• New York: McKinney’s Insurance Law § 3404
  • North Carolina: N.C.G.S.A. § 58-44-20
  • Oklahoma: 36 Okl.St.Ann. § 4803
  • Oregon: O.R.S.§742.206 to 742.242
  • Washington: RCWA 48.18.120; RCWA 48.18.140
  • West Virginia: W.Va. Code, § 33-17-2
  • Wisconsin: Bulletin 2-7-2008 issued 2/07/08

SFP States that Allow Fire to be Excluded in Certain Circumstances

  • Arizona: Cannot be applied to buildings w/4 dwelling units. A.R.S § 20-1503
  • Connecticut: Tied to the expiration of TRIA. C.G.S.A. § 38a-306; C.G.S.A. § 38a-307a. Statute does not allow the exclusion of terrorism in condo policies but may exclude in other commercial property policies.
  • Massachusetts: Appears to allow the exclusion under M.G.L.A. 175 § 99 – unless TRIA expires.
  • Nebraska: Only applies if the terrorism loss is caused by nuclear reaction, nuclear radiation or radioactive contamination. Neb. Rev. St. § 44-501.01.
  • New Jersey: Only if property premium greater than $10,000 – N.J.S.A. 17:36-5-20 and 17:36-5-20b
  • Rhode Island: Exclusion allowed only for large commercial risk specifically described in the statute. Gen. Laws 1956, § 27-5-3; 27-65-1
  • Virginia: Excludes coverage unless TRIA expires. VA Code Ann. § 38.2-2102

SFP States that Allow Fire to be Excluded with No Conditions

  • Idaho: I.C. § 41-2401
  • Louisiana: LSA-R.S. 22:1311
  • Michigan: M.C.L.A. 500.2834
  • Minnesota: M.S.A. § 65A.01
  • New Hampshire: N.H. Rev. Stat. § 407:22
  • North Dakota: NDCC 26.1-39-06
  • Pennsylvania: 40.P.S. § 636

If the insured property is located in an SFP state that does NOT allow the policy to exclude direct damage by fire, confirm it is listed on the endorsement. For properties with conditions, confirm whether the condition applies and confirm the state listed on the endorsement is the condition does not apply. Properties within the last list will not be listed by the underwriter, but it doesn’t hurt to ask (mentioning that it’s a Standard Fire Policy state).

Note that Tennessee is not contained in any of the three lists. Fire damage resulting from a “certified act of terrorism” can be excluded.

What is Excluded?

Only one exclusionary trigger is found within the three applicable endorsements. Only “Certified acts of terrorism” is excluded. A “certified act of terrorism” is defined in the endorsements as follows:

  • Certified act of terrorism” means an act that is certified by the Secretary of the Treasury, in accordance with the provisions of the federal Terrorism Risk Insurance Act, to be an act of terrorism pursuant to such Act. The criteria contained in the Terrorism Risk Insurance Act for a “certified act of terrorism” include the following:
  1. The act resulted in insured losses in excess of $5 million in the aggregate, attributable to all types of insurance subject to the Terrorism Risk Insurance Act; and
  2. The act is a violent act or an act that is dangerous to human life, property or infrastructure and is committed by an individual or individuals as part of an effort to coerce the civilian population of the United States or to influence the policy or affect the conduct of the United States Government by coercion.

Answering the Question

This article has taken the long way around to finally answer the question, do Warner’s actions trigger the exclusion found in the various terrorism endorsements?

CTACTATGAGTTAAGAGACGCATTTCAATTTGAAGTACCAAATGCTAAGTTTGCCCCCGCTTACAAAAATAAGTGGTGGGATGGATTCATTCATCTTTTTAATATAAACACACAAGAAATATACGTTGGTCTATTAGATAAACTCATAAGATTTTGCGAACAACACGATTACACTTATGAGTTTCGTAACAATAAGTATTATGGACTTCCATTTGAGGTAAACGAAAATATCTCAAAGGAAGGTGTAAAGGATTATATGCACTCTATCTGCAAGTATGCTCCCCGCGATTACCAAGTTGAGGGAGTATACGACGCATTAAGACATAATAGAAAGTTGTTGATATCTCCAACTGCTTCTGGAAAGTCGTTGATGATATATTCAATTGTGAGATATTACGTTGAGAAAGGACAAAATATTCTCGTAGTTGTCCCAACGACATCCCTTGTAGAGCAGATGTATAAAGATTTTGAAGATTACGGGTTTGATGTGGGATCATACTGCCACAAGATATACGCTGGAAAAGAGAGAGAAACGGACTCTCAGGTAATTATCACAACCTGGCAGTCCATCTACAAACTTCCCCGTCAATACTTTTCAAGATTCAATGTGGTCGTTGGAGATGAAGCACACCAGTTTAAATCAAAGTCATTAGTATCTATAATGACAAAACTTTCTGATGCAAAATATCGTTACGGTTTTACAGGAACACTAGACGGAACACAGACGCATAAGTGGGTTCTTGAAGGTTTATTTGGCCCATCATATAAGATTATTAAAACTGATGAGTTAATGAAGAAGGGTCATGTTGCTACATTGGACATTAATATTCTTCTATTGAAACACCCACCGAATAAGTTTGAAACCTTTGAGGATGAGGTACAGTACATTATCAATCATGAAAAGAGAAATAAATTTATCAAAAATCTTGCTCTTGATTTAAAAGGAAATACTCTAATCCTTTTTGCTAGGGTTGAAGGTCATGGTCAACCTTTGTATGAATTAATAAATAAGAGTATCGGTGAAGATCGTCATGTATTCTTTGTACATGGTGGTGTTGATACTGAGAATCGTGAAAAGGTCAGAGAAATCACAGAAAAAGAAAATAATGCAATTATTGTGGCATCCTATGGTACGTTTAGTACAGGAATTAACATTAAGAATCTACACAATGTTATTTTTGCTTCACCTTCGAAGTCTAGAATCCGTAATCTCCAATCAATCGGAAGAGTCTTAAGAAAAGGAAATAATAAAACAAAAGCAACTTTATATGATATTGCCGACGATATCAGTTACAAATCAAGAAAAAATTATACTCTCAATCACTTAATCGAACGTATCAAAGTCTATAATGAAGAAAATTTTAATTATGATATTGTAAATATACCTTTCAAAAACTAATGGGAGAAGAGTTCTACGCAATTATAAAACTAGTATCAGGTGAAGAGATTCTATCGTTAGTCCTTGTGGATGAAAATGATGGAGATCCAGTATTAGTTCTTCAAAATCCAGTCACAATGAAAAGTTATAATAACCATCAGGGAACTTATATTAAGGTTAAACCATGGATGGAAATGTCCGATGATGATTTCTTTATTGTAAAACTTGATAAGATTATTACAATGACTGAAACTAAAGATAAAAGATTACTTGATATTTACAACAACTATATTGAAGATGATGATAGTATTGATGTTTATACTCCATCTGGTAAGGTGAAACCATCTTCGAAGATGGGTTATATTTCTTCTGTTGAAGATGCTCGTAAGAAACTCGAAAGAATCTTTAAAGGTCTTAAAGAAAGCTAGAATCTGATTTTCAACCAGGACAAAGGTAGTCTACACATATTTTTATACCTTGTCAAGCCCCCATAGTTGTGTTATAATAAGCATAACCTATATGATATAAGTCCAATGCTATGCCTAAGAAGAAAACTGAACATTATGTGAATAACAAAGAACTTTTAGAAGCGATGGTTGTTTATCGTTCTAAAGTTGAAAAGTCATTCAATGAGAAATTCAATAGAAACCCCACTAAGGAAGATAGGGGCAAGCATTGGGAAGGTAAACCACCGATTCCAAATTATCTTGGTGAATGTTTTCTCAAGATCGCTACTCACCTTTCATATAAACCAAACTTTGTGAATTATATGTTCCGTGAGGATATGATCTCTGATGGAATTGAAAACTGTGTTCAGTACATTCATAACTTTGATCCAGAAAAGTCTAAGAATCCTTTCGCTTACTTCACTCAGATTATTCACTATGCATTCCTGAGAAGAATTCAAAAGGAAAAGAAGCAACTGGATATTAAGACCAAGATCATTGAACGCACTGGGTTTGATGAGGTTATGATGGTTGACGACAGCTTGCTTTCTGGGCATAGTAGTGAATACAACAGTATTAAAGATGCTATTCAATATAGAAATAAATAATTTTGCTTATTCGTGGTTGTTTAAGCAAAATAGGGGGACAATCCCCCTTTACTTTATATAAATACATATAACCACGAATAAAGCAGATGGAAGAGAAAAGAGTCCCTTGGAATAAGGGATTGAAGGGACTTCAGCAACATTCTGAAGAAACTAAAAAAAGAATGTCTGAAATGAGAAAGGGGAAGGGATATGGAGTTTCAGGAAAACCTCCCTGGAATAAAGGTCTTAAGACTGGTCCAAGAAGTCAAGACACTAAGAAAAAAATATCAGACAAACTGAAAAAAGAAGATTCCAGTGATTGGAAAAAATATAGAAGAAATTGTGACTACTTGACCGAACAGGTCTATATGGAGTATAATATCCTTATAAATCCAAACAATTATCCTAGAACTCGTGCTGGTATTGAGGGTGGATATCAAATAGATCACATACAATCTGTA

Unfortunately, there are two answers: “no” and “maybe.” At least “yes” is not one of the answers.

First, understand that the answer to the question is not based on whether Warner is considered a “terrorist.” There is no mention of the term “terrorist” anywhere in the endorsements. So, whether the damage is caused by a terrorist is irrelevant. The exclusion or limitation applies only when the act falls within the meaning of a “certified act of terrorism.”

“Certified Act of Terrorism”

Until the Secretary of the Treasury certifies the act, the exclusion does not apply. Regardless what a city, county, state, the FBI or even the press thinks about the act, only the Secretary of the Treasury can certify the act. Without this certification, the exclusion or limitation does not apply. (According to the law, the Director of Homeland Security plays a part, but that position/person is not addressed in the definition.)

If the Secretary certifies the act, two other hurdles must be jumped before the exclusion applies. First, the total damage of the event must exceed $5 million. Second, the act must be one that is a violent act or an act that is dangerous to human life, property or infrastructure and is committed by an individual or individuals as part of an effort to coerce the civilian population of the United States or to influence the policy or affect the conduct of the United States Government by coercion.

Without a clear motive and Warner’s reported apparent attempts to avoid injury to persons, it’s unlikely his actions will meet this requirement. It is unlikely the event will reach the level of or be considered a “certified act of terrorism.” Any carrier attempting to apply the exclusion or limitation absent that requirement is wrong in their denial.

Wrapping Up

Based on these requirements, it is unlikely any of the current terrorism exclusions or limitations can or will apply to this event. Without the necessary “certification,” carriers can’t apply the exclusion “just because.”

Click here for an interesting review of the history of TRIA from the Congressional Research Service.

About Christopher J. Boggs

Chris Boggs, CPCU, ARM, ALCM, LPCS, AAI, APA, CWCA, CRIS, AINS, is a veteran insurance educator. He is Executive Director, Big I Virtual University of the Independent Insurance Agents and Brokers of America. He can be reached at [email protected] More from Christopher J. Boggs